“The specification of technology equipment (computers, A/V displays, etc.) that have the energy star label is preferred, when applicable,” the manual says.
Kronour said the district has worked to implement as much technology in their current buildings as possible.
“All of our high school students have a Chromebook that they have access to 24 hours a day,” he said. “They take it home and have it in class.”
However, it’s been tough making sure every space in the current building has connectivity. Kronour wants to make sure the new buildings are designed to ensure that computers are able to connect everywhere, he said.
“I am anticipating we won’t have any issues like that,” Kronour said. “There will be a test run ahead of time to make sure there is wireless connectivity everywhere. That will be a part of the process.”
Modern classrooms and education plans are different from the 80s and 90s and that’s because it’s important to keep up with new technology so students can be best prepared for college and careers, said Global Impact STEM Academy Director Josh Jennings.
“It’s a reflection of the society that we live in,” Jennings said. “The idea that we would have students sit in a classroom with textbooks and no technology at their fingertips is absurd considering the world that we live in where information is so accessible. Let’s access the information and then lets work on skills attributes and dispositions of what do we do with that information. Let’s become creative thinkers.”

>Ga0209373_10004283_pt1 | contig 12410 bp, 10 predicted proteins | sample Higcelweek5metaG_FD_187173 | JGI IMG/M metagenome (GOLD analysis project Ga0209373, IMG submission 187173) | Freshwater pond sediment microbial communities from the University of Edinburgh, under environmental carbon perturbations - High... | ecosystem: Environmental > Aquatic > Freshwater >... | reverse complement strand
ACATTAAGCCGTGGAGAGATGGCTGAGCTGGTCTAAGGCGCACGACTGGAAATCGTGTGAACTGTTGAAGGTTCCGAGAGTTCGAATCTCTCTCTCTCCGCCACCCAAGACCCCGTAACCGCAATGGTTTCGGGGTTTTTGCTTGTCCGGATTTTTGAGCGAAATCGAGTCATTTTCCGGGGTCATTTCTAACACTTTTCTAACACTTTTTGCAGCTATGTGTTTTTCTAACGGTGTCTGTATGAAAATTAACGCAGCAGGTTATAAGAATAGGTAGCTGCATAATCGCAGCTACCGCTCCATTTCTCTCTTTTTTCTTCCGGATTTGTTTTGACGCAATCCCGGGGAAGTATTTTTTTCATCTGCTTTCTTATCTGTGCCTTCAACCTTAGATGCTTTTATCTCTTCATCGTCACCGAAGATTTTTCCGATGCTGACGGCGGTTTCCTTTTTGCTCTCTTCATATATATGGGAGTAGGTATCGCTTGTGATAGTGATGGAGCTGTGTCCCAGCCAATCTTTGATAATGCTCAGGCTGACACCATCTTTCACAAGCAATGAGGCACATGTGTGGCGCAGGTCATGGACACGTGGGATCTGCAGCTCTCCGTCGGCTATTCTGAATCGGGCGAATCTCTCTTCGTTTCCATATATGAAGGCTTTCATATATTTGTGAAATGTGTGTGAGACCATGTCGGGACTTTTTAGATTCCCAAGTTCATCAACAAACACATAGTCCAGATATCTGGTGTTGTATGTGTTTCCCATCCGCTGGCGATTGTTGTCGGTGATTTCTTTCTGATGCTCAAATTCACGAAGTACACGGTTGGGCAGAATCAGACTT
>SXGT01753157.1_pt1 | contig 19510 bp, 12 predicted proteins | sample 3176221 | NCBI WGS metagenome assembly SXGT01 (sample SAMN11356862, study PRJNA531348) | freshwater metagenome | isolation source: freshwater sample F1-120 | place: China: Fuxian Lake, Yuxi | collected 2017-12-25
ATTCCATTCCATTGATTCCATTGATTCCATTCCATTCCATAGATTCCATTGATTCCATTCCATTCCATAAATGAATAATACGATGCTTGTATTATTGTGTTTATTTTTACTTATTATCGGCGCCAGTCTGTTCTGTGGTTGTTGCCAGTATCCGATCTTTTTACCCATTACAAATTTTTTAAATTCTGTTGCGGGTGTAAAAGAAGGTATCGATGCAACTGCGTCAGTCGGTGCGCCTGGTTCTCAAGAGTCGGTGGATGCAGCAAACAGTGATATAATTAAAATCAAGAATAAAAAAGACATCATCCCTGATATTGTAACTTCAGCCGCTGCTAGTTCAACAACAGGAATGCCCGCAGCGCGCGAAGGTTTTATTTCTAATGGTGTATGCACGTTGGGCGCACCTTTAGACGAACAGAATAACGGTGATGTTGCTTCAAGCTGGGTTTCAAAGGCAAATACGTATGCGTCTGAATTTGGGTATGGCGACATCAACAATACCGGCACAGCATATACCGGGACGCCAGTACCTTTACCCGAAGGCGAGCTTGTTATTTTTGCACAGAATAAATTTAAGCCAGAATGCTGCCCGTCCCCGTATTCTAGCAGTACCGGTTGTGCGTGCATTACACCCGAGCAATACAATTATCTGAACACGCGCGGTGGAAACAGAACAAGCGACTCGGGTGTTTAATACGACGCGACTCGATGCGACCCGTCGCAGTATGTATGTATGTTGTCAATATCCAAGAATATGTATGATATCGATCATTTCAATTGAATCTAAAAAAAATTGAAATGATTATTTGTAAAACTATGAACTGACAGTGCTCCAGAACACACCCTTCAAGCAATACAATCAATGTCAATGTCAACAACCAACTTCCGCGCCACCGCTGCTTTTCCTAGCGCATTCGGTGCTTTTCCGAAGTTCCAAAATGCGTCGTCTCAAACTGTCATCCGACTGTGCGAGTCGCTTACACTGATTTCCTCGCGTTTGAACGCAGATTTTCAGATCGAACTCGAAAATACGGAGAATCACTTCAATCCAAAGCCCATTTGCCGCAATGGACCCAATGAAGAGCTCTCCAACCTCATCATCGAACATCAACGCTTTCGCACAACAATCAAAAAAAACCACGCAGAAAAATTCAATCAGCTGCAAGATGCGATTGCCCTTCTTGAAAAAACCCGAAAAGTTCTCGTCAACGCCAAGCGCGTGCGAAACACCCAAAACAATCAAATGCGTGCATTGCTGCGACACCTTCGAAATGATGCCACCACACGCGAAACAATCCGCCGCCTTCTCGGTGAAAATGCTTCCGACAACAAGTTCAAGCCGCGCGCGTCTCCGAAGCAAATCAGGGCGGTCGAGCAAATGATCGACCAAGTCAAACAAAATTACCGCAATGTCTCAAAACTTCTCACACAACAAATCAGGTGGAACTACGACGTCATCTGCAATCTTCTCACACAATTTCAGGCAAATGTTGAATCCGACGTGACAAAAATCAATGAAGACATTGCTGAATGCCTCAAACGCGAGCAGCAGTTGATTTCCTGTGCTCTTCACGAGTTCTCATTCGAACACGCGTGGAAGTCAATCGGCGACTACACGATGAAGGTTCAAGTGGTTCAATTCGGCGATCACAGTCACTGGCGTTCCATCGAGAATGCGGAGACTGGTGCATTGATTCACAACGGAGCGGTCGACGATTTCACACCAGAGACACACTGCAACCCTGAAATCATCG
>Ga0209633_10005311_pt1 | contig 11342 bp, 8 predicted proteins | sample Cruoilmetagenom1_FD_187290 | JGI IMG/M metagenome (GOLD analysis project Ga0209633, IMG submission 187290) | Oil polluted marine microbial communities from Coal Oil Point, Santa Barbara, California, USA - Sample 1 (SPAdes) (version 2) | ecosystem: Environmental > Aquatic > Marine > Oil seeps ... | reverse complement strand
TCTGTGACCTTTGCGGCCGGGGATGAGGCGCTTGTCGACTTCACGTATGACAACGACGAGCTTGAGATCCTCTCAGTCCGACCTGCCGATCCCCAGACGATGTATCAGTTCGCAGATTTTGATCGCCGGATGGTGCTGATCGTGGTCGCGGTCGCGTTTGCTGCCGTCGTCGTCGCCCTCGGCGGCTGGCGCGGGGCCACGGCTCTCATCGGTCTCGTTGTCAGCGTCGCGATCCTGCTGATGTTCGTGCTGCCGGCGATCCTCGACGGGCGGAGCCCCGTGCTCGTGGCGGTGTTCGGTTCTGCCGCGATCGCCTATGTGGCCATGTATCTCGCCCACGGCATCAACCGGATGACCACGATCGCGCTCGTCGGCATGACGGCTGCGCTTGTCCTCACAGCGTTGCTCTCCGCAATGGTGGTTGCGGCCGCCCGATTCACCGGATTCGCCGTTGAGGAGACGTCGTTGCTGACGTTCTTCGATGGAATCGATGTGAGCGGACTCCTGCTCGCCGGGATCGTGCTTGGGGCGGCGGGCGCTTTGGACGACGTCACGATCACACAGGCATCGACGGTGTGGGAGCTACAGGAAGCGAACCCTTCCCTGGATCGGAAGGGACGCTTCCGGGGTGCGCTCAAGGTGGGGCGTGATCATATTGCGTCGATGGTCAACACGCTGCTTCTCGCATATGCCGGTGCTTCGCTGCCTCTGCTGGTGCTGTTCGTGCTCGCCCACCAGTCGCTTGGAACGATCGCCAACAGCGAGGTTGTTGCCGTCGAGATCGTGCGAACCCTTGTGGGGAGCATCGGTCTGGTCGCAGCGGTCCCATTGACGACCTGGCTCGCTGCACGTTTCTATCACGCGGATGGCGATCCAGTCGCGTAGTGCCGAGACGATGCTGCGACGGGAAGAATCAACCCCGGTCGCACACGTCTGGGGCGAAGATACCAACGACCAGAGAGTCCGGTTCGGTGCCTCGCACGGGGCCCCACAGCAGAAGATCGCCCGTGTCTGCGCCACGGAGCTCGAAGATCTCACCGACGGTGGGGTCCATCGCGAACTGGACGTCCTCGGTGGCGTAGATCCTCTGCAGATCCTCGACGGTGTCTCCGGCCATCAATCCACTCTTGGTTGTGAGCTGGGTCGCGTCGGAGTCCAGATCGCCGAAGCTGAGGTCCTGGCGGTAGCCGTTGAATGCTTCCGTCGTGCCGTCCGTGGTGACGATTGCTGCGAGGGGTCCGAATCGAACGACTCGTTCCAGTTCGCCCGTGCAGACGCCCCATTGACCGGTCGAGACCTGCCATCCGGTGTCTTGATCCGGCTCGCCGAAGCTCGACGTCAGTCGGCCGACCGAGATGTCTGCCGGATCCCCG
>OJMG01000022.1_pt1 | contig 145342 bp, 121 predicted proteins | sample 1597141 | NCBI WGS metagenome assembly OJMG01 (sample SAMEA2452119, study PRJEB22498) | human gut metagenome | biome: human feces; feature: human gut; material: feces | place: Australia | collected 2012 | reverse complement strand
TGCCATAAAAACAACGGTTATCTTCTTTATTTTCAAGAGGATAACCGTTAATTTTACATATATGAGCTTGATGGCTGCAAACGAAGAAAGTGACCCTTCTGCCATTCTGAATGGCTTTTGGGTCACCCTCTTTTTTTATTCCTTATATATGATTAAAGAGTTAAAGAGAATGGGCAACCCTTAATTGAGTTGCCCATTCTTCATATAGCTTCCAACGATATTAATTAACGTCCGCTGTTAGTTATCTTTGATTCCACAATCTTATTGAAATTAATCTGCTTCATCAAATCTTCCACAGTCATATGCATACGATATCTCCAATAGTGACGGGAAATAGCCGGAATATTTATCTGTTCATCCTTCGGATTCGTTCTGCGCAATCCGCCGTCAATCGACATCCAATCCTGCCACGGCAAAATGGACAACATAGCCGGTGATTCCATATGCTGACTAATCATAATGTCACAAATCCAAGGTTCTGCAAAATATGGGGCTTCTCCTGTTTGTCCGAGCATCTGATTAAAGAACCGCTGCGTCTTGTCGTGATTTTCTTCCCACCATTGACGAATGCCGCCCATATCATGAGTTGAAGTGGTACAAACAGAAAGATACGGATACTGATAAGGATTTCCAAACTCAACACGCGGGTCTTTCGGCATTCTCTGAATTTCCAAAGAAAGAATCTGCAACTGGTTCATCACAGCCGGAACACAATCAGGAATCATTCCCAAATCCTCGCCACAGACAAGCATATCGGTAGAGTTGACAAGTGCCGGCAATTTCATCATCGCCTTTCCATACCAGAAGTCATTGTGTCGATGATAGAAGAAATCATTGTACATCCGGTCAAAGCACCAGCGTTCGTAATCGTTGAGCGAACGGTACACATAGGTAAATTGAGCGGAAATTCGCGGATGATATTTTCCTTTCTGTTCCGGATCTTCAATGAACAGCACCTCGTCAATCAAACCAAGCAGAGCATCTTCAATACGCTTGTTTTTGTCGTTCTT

Scott Spohler is a science teacher at the STEM academy and has taught for 28 years. The change since he started teaching to know is noticeable, he said.
“In the beginning, it was pretty much all worksheet driven,” Spohler said. “I can remember the first time I got a device that went on an overhead that you can finally project the notes on a screen. And then from there, we got Powerpoint and it’s gone on.”
Now, Spohler has the ability to call a student’s iPad onto the screen and watch the student do work in real time.
“It’s much more hands-on,” Spohler said. “That can be a lot more meaningful to the kids because they can see how a peer does it not just how I do it.”
Having the technology in the classroom is beneficial in many ways, Jennings said. Students do sometimes get distracted by the devices, but that is expected. The school works to teach students how to properly use them, he said.
“By students having that technology at their fingertips in a classroom, we are also teaching them what is the socially acceptable uses of technology,” he said. “We do have some distractions but its a tool for students to learn to get through that distraction so when it gets really important when they go to work or college they are not crippling.”
Even with the advances over the last decade, Jennings still believes in the fundamentals of education, he said.
“Student teaching relationship is number one. You can’t get anything out of your kids unless you have built a relationship. That is key and critical. There is a lot of instructional practice that goes along with it and the technology supports it.”
Kronour compared the change in technology to how people put gas in their car. Previously, he said, a motorist had to go inside the gas station to pay for gas and sometimes someone else pumped the gas.
“It’s so different and education is probably ten-fold different,” he said